Keron Hopkins is a student at University of Missouri – Kansas City and an ISA Featured Blogger. Keron is studying abroad in Florianópolis, Brazil on an Academic Year program.
On Sunday, October 28, several cities in Brazil held elections for mayor. While in the United States (US), voter turn-out for any public office outside the office of the presidency receives very little news coverage or participation, this is not the case in Brazil. However, contrary to the US, in Brazil voting is compulsory. For the past two months I have watched the process unfold leading up to the culmination of “the day,” that is, Election Day.
I want to first start with an apology, because the pictures accompanying this blog don’t fully capture it all. In Brazil, the election for mayor is done in two steps. In the first step, which I call the “weeding- out” step, there is an election held for every candidate that wants to be considered for the Office of Mayor. In this step, the prospective candidates are narrowed down to the two receiving the most votes. Approximately one month after the weeding-out step, there is a second election held to determine which one of the top two candidates will be mayor.
The first thing I noticed was the television coverage. On most, if not all, the public television stations regularly scheduled programming was interrupted to allow for a dedicated hour of pre-election propaganda. During this time, each candidate is given an opportunity to present information pertinent to his or her candidacy and to give their candidate number, which is used when the voters select their candidate of choice. I was told that when the voter goes into the voting booth, the person first enters the candidate’s number, then the candidate’s picture and name appears, at that time the candidate can confirm that the number corresponds with the intended candidate.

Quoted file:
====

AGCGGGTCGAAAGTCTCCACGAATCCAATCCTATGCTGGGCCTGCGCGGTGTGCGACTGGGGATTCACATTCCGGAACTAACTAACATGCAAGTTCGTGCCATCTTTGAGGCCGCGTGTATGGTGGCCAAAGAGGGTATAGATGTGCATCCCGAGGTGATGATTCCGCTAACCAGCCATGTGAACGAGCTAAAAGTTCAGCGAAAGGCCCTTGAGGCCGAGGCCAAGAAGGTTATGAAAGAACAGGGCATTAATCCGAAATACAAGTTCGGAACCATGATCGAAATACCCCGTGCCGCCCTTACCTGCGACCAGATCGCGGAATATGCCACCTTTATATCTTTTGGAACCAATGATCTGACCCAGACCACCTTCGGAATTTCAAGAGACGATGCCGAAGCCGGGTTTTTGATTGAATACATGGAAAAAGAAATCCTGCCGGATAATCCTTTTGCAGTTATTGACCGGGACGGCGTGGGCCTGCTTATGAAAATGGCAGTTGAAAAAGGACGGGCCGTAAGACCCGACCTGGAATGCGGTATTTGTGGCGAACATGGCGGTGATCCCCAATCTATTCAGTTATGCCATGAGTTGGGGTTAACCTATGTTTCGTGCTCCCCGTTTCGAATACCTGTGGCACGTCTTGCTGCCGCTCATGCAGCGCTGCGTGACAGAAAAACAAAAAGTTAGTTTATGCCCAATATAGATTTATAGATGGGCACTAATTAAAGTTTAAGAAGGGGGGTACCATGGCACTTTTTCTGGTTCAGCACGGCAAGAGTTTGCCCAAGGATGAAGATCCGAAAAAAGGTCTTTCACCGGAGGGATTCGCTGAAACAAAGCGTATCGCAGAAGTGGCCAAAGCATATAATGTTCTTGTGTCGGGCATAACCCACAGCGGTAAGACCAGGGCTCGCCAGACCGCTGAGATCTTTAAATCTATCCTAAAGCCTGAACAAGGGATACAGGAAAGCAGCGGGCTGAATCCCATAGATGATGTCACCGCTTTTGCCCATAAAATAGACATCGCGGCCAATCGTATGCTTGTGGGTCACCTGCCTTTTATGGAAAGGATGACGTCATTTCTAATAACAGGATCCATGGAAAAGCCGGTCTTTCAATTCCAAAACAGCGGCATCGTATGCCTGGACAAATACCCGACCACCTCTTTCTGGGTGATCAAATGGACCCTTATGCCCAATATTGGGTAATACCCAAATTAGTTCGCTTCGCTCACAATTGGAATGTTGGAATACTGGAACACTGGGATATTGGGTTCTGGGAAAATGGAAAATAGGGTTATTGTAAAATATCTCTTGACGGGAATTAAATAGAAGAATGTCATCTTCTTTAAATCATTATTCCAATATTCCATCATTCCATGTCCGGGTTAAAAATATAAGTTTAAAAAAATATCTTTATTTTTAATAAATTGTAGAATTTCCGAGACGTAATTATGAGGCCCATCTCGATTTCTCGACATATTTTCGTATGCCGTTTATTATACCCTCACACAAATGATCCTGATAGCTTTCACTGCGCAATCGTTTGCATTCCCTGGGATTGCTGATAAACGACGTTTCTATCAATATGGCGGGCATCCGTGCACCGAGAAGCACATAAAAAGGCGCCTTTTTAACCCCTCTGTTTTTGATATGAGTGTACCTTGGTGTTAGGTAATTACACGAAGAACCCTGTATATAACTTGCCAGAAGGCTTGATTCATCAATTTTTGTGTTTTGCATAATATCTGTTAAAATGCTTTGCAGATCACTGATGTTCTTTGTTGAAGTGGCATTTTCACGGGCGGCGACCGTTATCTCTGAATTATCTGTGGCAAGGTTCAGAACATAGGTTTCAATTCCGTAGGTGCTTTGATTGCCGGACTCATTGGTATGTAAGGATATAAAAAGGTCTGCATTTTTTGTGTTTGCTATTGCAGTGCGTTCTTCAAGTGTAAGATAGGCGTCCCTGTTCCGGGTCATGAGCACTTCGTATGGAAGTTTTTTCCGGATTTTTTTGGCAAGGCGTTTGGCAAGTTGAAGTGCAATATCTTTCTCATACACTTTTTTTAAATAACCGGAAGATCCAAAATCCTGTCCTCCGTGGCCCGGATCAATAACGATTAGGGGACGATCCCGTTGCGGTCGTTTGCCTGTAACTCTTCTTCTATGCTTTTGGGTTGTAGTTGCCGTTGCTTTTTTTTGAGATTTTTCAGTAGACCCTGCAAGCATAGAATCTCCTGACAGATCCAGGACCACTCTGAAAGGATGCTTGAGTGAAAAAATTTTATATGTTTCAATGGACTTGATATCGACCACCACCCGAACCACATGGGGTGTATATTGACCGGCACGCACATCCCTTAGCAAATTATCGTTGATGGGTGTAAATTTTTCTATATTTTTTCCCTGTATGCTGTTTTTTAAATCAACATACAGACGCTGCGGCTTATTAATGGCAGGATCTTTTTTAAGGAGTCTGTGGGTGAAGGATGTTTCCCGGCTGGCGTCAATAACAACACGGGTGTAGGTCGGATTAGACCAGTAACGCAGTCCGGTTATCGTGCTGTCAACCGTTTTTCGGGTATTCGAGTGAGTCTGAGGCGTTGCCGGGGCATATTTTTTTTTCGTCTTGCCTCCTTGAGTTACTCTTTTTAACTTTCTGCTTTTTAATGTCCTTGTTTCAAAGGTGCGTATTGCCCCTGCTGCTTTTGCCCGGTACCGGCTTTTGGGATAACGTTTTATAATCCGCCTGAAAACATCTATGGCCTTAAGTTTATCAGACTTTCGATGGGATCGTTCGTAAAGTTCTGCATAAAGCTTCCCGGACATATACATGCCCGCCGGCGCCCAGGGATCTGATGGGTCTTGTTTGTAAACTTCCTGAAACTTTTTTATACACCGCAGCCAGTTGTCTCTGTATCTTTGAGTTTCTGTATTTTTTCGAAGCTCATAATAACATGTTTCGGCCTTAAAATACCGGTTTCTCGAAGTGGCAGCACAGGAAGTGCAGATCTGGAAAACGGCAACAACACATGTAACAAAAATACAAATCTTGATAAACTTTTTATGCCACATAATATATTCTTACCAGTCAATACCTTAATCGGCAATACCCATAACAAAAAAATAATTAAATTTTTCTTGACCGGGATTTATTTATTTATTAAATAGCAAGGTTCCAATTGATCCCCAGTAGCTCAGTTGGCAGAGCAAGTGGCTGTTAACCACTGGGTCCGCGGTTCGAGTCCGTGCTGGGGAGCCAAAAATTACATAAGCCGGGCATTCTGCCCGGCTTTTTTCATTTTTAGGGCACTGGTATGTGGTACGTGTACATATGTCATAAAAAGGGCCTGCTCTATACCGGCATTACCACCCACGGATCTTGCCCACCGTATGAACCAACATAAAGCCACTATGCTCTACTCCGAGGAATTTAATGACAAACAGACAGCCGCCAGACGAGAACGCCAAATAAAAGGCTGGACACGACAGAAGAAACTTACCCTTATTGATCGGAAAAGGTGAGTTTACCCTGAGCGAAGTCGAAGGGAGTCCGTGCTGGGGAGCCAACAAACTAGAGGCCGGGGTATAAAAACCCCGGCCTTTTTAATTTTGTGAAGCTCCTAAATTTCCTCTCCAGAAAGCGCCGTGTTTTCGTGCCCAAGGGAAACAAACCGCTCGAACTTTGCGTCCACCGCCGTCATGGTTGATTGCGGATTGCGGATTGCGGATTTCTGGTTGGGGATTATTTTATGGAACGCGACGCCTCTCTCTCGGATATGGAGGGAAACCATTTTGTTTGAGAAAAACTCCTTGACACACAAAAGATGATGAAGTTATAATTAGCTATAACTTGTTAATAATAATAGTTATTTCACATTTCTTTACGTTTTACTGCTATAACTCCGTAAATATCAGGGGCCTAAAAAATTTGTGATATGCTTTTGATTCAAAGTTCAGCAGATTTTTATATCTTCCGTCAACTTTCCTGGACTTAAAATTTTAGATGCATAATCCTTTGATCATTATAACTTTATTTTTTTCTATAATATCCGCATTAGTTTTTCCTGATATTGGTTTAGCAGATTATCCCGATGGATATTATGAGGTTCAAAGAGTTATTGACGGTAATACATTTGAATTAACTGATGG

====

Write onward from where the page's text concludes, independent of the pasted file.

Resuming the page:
The second thing I noticed was that the local advertisement for the weeding-out is different than for the second election. In the first election, the advertisement is similar to what we see in the United States (US), such as placards in yards. However, there are two exceptions. I don’t recall seeing in the US billboards all over the city and people handing out tracks (small pieces of paper with a picture of the candidate and his or her number on it). In the US, even bumper stickers are reserved for presidential candidates.
Finally, I noticed that after the first election was over and the race had been narrowed down to two candidates, the election fanfare was heightened to a new level. It became typical to see candidate supporters waiving large banners on the highly trafficked streets. Typically, they were in groups of fours or eights, divided to cover each side of the street. Tracks and high quality leaflets were distributed regularly at strategic times of the day when the city center was full of foot traffic. The most exciting thing that I saw on the Saturday preceding the Sunday Election Day was two parades, one for each candidate, in the city center.
In the final analysis, it is my belief that the compulsory nature of voting in Brazil makes it necessary to give the people sufficient information which leads to the hope that they will be able to choose the candidate that will better serve the city.